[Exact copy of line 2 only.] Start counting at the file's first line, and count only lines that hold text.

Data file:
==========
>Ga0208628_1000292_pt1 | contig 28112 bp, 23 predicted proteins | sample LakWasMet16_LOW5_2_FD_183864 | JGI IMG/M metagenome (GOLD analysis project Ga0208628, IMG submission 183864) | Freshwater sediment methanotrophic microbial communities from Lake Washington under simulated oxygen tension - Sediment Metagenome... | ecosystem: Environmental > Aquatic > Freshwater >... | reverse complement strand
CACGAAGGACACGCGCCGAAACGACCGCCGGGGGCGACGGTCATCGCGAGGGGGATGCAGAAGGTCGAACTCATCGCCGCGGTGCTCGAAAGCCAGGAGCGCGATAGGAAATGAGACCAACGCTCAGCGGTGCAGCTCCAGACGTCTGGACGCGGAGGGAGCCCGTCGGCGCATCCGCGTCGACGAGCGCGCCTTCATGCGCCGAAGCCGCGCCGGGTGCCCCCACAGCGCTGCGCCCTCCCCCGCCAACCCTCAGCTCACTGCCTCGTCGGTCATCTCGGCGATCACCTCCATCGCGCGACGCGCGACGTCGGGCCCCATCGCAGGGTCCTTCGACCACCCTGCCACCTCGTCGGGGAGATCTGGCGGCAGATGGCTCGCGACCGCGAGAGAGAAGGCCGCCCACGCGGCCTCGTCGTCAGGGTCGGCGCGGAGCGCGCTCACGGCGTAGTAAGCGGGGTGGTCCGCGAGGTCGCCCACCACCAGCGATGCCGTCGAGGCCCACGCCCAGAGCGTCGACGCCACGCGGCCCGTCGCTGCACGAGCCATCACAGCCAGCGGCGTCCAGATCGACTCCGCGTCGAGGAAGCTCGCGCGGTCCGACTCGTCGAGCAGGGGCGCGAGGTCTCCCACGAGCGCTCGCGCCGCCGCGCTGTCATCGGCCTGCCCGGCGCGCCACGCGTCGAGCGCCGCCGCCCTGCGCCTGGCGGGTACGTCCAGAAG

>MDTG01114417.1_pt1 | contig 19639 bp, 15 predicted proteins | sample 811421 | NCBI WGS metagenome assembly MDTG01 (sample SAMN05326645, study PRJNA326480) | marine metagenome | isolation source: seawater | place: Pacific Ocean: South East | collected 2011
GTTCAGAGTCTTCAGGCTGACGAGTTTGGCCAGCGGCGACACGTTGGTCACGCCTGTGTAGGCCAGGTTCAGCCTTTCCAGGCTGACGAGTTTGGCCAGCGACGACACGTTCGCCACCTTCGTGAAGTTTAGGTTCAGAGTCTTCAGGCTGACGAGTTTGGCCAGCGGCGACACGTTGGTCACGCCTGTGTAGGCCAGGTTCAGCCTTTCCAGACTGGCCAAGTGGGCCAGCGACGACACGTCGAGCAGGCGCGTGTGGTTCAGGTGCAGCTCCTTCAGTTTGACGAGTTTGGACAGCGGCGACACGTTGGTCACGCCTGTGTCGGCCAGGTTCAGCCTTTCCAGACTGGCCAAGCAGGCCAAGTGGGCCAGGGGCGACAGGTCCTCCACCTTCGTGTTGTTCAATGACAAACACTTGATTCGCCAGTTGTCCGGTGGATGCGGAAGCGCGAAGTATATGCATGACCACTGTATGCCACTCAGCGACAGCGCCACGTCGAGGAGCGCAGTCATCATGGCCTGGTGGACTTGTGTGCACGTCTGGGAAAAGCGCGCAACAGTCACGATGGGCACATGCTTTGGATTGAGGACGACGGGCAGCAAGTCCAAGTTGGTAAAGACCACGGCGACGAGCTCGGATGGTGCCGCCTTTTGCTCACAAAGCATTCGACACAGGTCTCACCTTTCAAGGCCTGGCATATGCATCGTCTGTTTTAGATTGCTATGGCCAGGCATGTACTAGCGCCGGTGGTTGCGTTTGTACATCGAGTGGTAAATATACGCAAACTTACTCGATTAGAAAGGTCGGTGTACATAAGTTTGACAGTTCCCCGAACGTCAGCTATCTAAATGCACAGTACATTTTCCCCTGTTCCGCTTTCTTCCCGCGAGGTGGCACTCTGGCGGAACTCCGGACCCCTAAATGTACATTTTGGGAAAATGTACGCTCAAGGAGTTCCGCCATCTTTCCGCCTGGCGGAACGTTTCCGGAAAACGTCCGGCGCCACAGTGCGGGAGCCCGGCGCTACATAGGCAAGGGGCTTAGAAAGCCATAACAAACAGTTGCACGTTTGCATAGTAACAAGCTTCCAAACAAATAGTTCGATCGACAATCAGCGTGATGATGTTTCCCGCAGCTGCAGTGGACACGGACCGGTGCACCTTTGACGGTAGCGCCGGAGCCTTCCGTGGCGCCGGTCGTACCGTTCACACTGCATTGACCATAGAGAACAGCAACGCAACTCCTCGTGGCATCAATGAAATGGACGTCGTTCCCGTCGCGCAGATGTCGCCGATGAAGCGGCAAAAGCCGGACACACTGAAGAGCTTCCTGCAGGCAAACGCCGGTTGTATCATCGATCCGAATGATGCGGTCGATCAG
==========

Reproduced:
CACGAAGGACACGCGCCGAAACGACCGCCGGGGGCGACGGTCATCGCGAGGGGGATGCAGAAGGTCGAACTCATCGCCGCGGTGCTCGAAAGCCAGGAGCGCGATAGGAAATGAGACCAACGCTCAGCGGTGCAGCTCCAGACGTCTGGACGCGGAGGGAGCCCGTCGGCGCATCCGCGTCGACGAGCGCGCCTTCATGCGCCGAAGCCGCGCCGGGTGCCCCCACAGCGCTGCGCCCTCCCCCGCCAACCCTCAGCTCACTGCCTCGTCGGTCATCTCGGCGATCACCTCCATCGCGCGACGCGCGACGTCGGGCCCCATCGCAGGGTCCTTCGACCACCCTGCCACCTCGTCGGGGAGATCTGGCGGCAGATGGCTCGCGACCGCGAGAGAGAAGGCCGCCCACGCGGCCTCGTCGTCAGGGTCGGCGCGGAGCGCGCTCACGGCGTAGTAAGCGGGGTGGTCCGCGAGGTCGCCCACCACCAGCGATGCCGTCGAGGCCCACGCCCAGAGCGTCGACGCCACGCGGCCCGTCGCTGCACGAGCCATCACAGCCAGCGGCGTCCAGATCGACTCCGCGTCGAGGAAGCTCGCGCGGTCCGACTCGTCGAGCAGGGGCGCGAGGTCTCCCACGAGCGCTCGCGCCGCCGCGCTGTCATCGGCCTGCCCGGCGCGCCACGCGTCGAGCGCCGCCGCCCTGCGCCTGGCGGGTACGTCCAGAAG